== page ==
ELDER: Well, I was part of it. That’s the idea. We were on the second or third floor. I’m not quite sure. But I’d make paper airplanes and throw them out of the window into the street. And of course on the paper airplanes was written in beautiful block letters, “Charles William Harvey Studio is now open.”
GROTH: Did you get arrested for doing that?
ELDER: No. It was just people picking up papers and throwing them into the gutter.
Of course, we experienced a fire. Somebody was fooling around on some other floor and there was a fire. Smoke was billowing into the rest of the hallway and we had to evacuate the building.
GROTH: Let me back up a little bit. Who was Charlie Stern, the Charles of Charles William Harvey?
ELDER: Charlie was another Music and Art-er. We had that in common. We had a few laughs when we met in the streets of New York retelling the stories about Music and Art, talking about teachers and episodes with some of our classmates who were kind of freakish. We thought it was fun and that we ought to get together more often and maybe as a team we could pick up some work and the public won’t know the difference.
GROTH: So you guys just eventually got together and decided that you could do better as a studio than you could individually?
ELDER: That’s right. I knew somebody in the movie business. Her father worked as an executive for 20th Century Fox’s Manhattan branch. She also was a Music and Art-er. That school turned out some very interesting people and some well-dressed people.
GROTH: Didn’t you do work for a movie called Ernie Tubbs the Singing Cowboy?
ELDER: That’s right. Your memory is very good. That was one of those grade B-movies.
GROTH: What would you have done on it? A movie poster or something like that?
ELDER: It was a press book. The kind of thing that was sent around to theater owners, I guess, advertising this new movie coming out. I would try to capture the expression on his face. He would sing with a guitar in his hands, I think. There was a montage of other people in the background, riding horses. It was just chock full of photos and lettering. I think Charlie would letter. We all would undertake various jobs doing it and turning it out.
GROTH: You were essentially doing commercial work?
ELDER: Yeah, ’cause that’s where we could pay the rent.
GROTH: Did you work together or was it always individually?
ELDER: If there was enough work we’d work individually. [Telephone beep.] Hello? I must have pressed the wrong button here or something.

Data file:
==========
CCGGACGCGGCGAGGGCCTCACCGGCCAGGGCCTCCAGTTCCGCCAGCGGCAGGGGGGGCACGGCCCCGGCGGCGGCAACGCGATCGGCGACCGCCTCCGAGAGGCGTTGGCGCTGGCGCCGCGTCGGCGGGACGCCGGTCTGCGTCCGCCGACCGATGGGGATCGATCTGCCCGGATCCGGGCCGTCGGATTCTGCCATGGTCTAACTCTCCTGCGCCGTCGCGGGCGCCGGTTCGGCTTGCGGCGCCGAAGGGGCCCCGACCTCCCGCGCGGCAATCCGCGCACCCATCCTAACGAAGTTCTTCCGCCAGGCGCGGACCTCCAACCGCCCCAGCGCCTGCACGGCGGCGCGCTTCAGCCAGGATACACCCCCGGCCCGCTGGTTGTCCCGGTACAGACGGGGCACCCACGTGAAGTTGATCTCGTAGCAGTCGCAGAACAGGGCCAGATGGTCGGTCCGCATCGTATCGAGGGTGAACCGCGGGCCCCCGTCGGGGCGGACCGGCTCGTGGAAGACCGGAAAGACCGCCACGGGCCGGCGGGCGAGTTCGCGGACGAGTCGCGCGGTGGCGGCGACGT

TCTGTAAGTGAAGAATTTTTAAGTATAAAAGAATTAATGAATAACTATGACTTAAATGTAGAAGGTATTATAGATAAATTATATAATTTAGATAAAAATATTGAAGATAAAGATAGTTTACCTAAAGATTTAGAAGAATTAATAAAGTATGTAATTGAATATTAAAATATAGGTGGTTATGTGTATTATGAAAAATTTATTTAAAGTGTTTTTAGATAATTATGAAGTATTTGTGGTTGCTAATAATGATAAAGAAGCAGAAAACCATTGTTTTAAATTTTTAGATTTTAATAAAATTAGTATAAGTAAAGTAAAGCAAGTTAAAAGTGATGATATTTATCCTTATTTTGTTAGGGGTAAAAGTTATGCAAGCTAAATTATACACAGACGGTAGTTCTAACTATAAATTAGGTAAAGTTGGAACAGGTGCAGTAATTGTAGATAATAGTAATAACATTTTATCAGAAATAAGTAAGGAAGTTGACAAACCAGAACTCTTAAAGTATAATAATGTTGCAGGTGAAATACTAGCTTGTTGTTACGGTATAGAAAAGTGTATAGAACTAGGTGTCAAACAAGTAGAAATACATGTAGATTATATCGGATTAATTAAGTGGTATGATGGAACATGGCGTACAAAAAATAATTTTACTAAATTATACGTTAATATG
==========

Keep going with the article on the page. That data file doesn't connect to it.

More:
GROTH: No button pressing.
ELDER: Only pants pressed.
GROTH: Right. So did you ever work together on a project where you would all draw on the same project?
ELDER: Well, if we had enough work we’d work individually. Somehow we were kind of confused in who was running the show, who was president of the agency. Here’s a classic example of what happened. And Harvey and I would always retell this at conventions. Being a business without a president doesn’t work too well. Someone has to be in charge. So we we took a vote, but everyone voted for himself. That’s what we wanted to avoid. The idea was to put these tabs in a hat, pick it out and that’s how we finally got ourselves straightened out as to whose name is first mentioned in the organization.
GROTH: So that’s how you decided that? I was wondering how you chose the order of the names.
ELDER: It could have been something out of a hat or a bowl or something like that.
GROTH: How long was the studio in business?
ELDER: I’d say six or seven months, maybe eight months. I think it was less than a year.
GROTH: Wasn’t John Severin involved in it for a while?
ELDER: He’d come up and visit. We had other guys in the business who would come up and visit. They’d shoot the breeze, sit around. They’d bring up some lunch once in a while — a sandwich, a Coke. I would fool around and they would kibbitz around. We had a lot of guys… One fellow — Jahorson? Leon Gehorsin? — I’ve never gotten the spelling of his name but he was the architect that designed some of the main buildings at Farleigh Dickensen University, he was an architect, also a Music and Art-er. We were all from Music and Art. We had that in common. We could relate stories and get a lot of chuckles and laughs as if we were old schoolmates.